Blog 2437 – 06.27.2022
As The World Turns, Clouds Churn
My mother’s favorite soap opera was the long running midday TV program, As The World Turns. The show began long before the first astronauts took pictures of the earth from outer space and so the show’s opening featured a mocked up spinning sphere with the continents and oceans clearly defined. There were no clouds to obstruct the view.
Here in hot and uncharacteristically dry Houston we have a forecast with the best chance of rain that we have had in several weeks. We have had dark cloudy skies several days lately, but only a few drops of rain that the sun quickly licked up before the plant life could benefit. I recall my first summer in Houston in 1973 that we seemed to have street flooding thunder storms every afternoon. The summer of 1974, my first summer with a yard that I was responsible to keep cut in Houston, I had to cut the grass twice a week because it grew so fast.
My first long away from home work assignment was in 2012 in Baggs, Wyoming, the high desert. The vistas reminded me of the John Wayne westerns of my youth. The Great Divide was near by and you could see for miles and miles, mostly sage brush and buttes named after their shapes. And there were clouds, but as the Home On The Range says, “The skies are not cloudy all day.” So seldom did even the darkest clouds let go their rain that two weeks after the snow melted and that desert world budded and bloomed it was back to being mostly shades of sun-baked brown, a world without rain.
The scientist, the overwhelming majority of them, say, man-made global warming, is making the entire planet into a desert. On my second brief away from home work assignment in 2012, the one before Baggs, I spent two month in Kenai, Alaska. I drove there in a Jeep Wrangler from Detroit, Michigan. Seven days of ten hour drives through some of the most beautiful sights the eyes can behold. I drove passed glaziers that since have melted, ice mountains that had withstood thousands of summers.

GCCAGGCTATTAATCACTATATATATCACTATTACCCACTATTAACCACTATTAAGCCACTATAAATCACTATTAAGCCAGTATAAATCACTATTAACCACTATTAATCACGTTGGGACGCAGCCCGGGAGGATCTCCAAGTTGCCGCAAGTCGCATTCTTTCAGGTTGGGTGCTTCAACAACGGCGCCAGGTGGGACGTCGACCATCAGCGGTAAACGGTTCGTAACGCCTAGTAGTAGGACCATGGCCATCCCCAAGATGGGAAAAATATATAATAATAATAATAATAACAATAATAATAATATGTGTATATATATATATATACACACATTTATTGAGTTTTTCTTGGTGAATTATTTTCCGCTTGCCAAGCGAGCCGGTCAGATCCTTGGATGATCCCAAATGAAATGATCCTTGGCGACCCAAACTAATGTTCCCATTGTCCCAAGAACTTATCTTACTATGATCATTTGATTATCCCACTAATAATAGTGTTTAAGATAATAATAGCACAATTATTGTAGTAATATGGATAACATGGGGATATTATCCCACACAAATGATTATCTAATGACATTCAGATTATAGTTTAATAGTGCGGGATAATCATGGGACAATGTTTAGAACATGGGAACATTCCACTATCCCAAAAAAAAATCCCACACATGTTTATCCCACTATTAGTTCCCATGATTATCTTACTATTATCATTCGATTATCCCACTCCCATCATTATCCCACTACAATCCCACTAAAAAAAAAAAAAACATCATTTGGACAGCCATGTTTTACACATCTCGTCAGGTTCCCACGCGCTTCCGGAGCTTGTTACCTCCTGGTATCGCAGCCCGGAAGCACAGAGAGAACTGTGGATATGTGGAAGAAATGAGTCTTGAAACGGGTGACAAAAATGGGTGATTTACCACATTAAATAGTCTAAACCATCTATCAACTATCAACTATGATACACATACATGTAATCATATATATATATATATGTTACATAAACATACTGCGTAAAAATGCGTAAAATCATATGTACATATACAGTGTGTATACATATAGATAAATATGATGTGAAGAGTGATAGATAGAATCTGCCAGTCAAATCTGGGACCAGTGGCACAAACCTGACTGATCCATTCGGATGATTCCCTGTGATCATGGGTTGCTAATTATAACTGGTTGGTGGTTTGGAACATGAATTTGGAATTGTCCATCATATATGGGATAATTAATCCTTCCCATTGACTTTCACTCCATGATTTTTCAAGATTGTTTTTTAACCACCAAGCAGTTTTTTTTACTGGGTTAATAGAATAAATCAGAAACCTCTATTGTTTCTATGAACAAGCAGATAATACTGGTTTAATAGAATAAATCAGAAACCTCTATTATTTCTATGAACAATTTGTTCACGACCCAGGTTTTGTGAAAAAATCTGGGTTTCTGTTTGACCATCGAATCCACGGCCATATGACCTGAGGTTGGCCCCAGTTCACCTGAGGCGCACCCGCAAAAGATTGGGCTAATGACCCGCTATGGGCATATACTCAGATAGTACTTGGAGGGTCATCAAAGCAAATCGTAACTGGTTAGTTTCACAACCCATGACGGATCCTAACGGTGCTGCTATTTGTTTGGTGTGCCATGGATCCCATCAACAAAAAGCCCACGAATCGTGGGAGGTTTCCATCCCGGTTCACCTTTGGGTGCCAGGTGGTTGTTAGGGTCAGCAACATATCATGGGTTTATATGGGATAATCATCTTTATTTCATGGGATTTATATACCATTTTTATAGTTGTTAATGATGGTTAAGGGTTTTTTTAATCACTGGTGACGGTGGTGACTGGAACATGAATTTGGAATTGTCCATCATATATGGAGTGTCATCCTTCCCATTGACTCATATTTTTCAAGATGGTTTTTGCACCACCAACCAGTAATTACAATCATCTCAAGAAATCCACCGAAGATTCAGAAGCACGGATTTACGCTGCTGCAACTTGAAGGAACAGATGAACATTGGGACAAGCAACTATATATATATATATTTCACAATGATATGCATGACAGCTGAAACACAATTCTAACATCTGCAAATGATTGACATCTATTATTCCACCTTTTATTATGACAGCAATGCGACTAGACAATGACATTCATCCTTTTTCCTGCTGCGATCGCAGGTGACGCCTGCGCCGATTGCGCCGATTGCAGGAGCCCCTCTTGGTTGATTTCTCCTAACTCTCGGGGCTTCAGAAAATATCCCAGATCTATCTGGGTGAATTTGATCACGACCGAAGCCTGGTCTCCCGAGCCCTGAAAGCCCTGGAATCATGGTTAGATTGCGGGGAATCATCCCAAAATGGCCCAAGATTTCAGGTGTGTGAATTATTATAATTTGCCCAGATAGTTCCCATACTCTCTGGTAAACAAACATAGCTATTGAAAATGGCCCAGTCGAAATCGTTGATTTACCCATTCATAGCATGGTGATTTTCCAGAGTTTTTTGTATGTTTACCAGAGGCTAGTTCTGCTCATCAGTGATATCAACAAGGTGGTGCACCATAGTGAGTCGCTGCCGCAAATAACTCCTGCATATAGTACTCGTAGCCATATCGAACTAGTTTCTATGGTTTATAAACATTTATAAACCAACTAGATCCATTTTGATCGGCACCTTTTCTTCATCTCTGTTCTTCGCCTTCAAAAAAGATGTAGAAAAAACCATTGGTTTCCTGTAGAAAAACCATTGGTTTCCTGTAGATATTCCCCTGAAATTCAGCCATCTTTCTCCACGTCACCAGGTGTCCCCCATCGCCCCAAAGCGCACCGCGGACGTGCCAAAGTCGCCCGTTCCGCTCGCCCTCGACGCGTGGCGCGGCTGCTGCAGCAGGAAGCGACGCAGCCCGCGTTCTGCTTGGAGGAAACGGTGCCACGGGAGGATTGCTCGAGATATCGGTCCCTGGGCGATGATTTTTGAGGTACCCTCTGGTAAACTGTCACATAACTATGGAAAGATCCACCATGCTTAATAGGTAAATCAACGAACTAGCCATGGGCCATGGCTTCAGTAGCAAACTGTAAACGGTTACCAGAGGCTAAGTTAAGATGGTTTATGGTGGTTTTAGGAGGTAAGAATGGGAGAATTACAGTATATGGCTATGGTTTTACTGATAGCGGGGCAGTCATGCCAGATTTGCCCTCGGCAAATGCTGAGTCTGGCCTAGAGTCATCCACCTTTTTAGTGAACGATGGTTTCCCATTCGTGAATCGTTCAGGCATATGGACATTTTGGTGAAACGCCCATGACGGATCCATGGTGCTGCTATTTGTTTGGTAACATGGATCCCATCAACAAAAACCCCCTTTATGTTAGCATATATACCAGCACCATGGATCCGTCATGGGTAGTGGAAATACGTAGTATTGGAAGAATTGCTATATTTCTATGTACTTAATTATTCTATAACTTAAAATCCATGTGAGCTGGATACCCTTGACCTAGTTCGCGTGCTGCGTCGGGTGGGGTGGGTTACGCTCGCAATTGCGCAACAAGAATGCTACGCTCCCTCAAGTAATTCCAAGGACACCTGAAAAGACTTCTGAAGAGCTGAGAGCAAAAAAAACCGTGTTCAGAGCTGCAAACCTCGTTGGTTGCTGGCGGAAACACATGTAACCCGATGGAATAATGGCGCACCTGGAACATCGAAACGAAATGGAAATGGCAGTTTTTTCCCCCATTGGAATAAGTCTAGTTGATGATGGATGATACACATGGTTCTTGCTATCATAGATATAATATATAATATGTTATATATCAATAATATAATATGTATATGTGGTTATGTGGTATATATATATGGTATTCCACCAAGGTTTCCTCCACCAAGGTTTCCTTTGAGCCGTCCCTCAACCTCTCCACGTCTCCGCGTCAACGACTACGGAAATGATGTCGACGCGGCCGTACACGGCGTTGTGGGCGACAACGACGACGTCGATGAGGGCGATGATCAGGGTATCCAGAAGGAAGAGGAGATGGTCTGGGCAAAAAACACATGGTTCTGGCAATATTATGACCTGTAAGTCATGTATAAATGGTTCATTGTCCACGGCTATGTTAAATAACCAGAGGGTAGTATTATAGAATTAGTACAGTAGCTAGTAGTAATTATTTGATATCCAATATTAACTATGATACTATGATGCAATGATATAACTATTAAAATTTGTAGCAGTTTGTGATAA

This blue and green ball will live on is like a terrarium. The clouds are water vapor that is sucked up by the sun and when the clouds become dense enough and high enough the cool atmosphere let’s the water fall back to the earth and those showers of blessings cause everything to green and grow. We interrupt that cycle at our own peril.
The First People believed that Father Sky and Mother Earth were in a dance, a dance that produced rain, that produced and sustained life. In the high desert you can see rain coming a long way off. I recall being disappointing often when those dark clouds passed over leaving no rain in the high desert.
I spent last summer in Nebraska, the land of cornhuskers and more recently wind-turbines cropping up throughout the corn fields. I expected to see a lot more rain than I did while I was there and not so many wind-turbines and huge irrigation arrays without which there would be little corn growing. For hundreds of years the rains were often and sustained enough to grow grass aplenty for huge herds of roaming buffalo. The buffalo were killed not for fur coats and buffalo steaks, but to keep them from holding back western expansion. We just could not have them crowding out cattle ranches and stomping down corn and wheat crops. So usurpers killed the buffalo and took over their stomping grounds forcing the plains dwellers to become farmers, the few who survived.
The engines of “progress” have belched-out nocuous gases that have polluted the water and air, changing the climate around the world. Many have gotten rich off the black gold, digging deeper and deeper to extract it at great cost and even greater cost to Mother Earth. She is becoming too sick to dance with Father Sky. Dark clouds that used to carry rain more often just spread fouled air, disease and disappointment.
Instead of a gas tax holiday perhaps we should consider another possible interpretation of a commandment once carve on a stone tablet:
“Honor thy father and thy mother, that thy days may be long upon the earth.”
Your friend and fellow traveler,
That’s Life (Remastered 2008)